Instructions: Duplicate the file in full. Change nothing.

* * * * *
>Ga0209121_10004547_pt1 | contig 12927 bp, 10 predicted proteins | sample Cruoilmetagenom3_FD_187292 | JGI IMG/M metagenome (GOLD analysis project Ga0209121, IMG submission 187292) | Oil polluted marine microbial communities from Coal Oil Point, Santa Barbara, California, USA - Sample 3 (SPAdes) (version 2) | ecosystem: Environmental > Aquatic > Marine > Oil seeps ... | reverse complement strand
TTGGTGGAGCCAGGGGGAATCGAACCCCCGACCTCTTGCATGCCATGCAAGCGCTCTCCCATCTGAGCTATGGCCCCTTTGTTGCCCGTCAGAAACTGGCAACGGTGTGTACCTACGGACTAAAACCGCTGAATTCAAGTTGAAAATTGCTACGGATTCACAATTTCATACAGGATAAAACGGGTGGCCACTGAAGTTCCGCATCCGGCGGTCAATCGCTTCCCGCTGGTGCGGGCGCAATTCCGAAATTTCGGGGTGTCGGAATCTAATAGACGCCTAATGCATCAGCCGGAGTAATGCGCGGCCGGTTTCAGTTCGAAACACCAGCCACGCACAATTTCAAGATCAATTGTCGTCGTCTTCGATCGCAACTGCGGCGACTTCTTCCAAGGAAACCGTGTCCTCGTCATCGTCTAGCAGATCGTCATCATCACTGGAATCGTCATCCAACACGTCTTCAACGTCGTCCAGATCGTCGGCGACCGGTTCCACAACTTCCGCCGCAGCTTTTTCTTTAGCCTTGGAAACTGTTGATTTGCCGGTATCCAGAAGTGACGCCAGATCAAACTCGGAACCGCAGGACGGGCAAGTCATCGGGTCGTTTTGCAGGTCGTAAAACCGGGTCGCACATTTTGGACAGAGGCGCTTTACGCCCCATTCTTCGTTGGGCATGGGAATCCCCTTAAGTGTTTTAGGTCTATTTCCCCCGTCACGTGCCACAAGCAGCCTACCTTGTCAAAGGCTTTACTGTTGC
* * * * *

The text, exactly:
>Ga0209121_10004547_pt1 | contig 12927 bp, 10 predicted proteins | sample Cruoilmetagenom3_FD_187292 | JGI IMG/M metagenome (GOLD analysis project Ga0209121, IMG submission 187292) | Oil polluted marine microbial communities from Coal Oil Point, Santa Barbara, California, USA - Sample 3 (SPAdes) (version 2) | ecosystem: Environmental > Aquatic > Marine > Oil seeps ... | reverse complement strand
TTGGTGGAGCCAGGGGGAATCGAACCCCCGACCTCTTGCATGCCATGCAAGCGCTCTCCCATCTGAGCTATGGCCCCTTTGTTGCCCGTCAGAAACTGGCAACGGTGTGTACCTACGGACTAAAACCGCTGAATTCAAGTTGAAAATTGCTACGGATTCACAATTTCATACAGGATAAAACGGGTGGCCACTGAAGTTCCGCATCCGGCGGTCAATCGCTTCCCGCTGGTGCGGGCGCAATTCCGAAATTTCGGGGTGTCGGAATCTAATAGACGCCTAATGCATCAGCCGGAGTAATGCGCGGCCGGTTTCAGTTCGAAACACCAGCCACGCACAATTTCAAGATCAATTGTCGTCGTCTTCGATCGCAACTGCGGCGACTTCTTCCAAGGAAACCGTGTCCTCGTCATCGTCTAGCAGATCGTCATCATCACTGGAATCGTCATCCAACACGTCTTCAACGTCGTCCAGATCGTCGGCGACCGGTTCCACAACTTCCGCCGCAGCTTTTTCTTTAGCCTTGGAAACTGTTGATTTGCCGGTATCCAGAAGTGACGCCAGATCAAACTCGGAACCGCAGGACGGGCAAGTCATCGGGTCGTTTTGCAGGTCGTAAAACCGGGTCGCACATTTTGGACAGAGGCGCTTTACGCCCCATTCTTCGTTGGGCATGGGAATCCCCTTAAGTGTTTTAGGTCTATTTCCCCCGTCACGTGCCACAAGCAGCCTACCTTGTCAAAGGCTTTACTGTTGC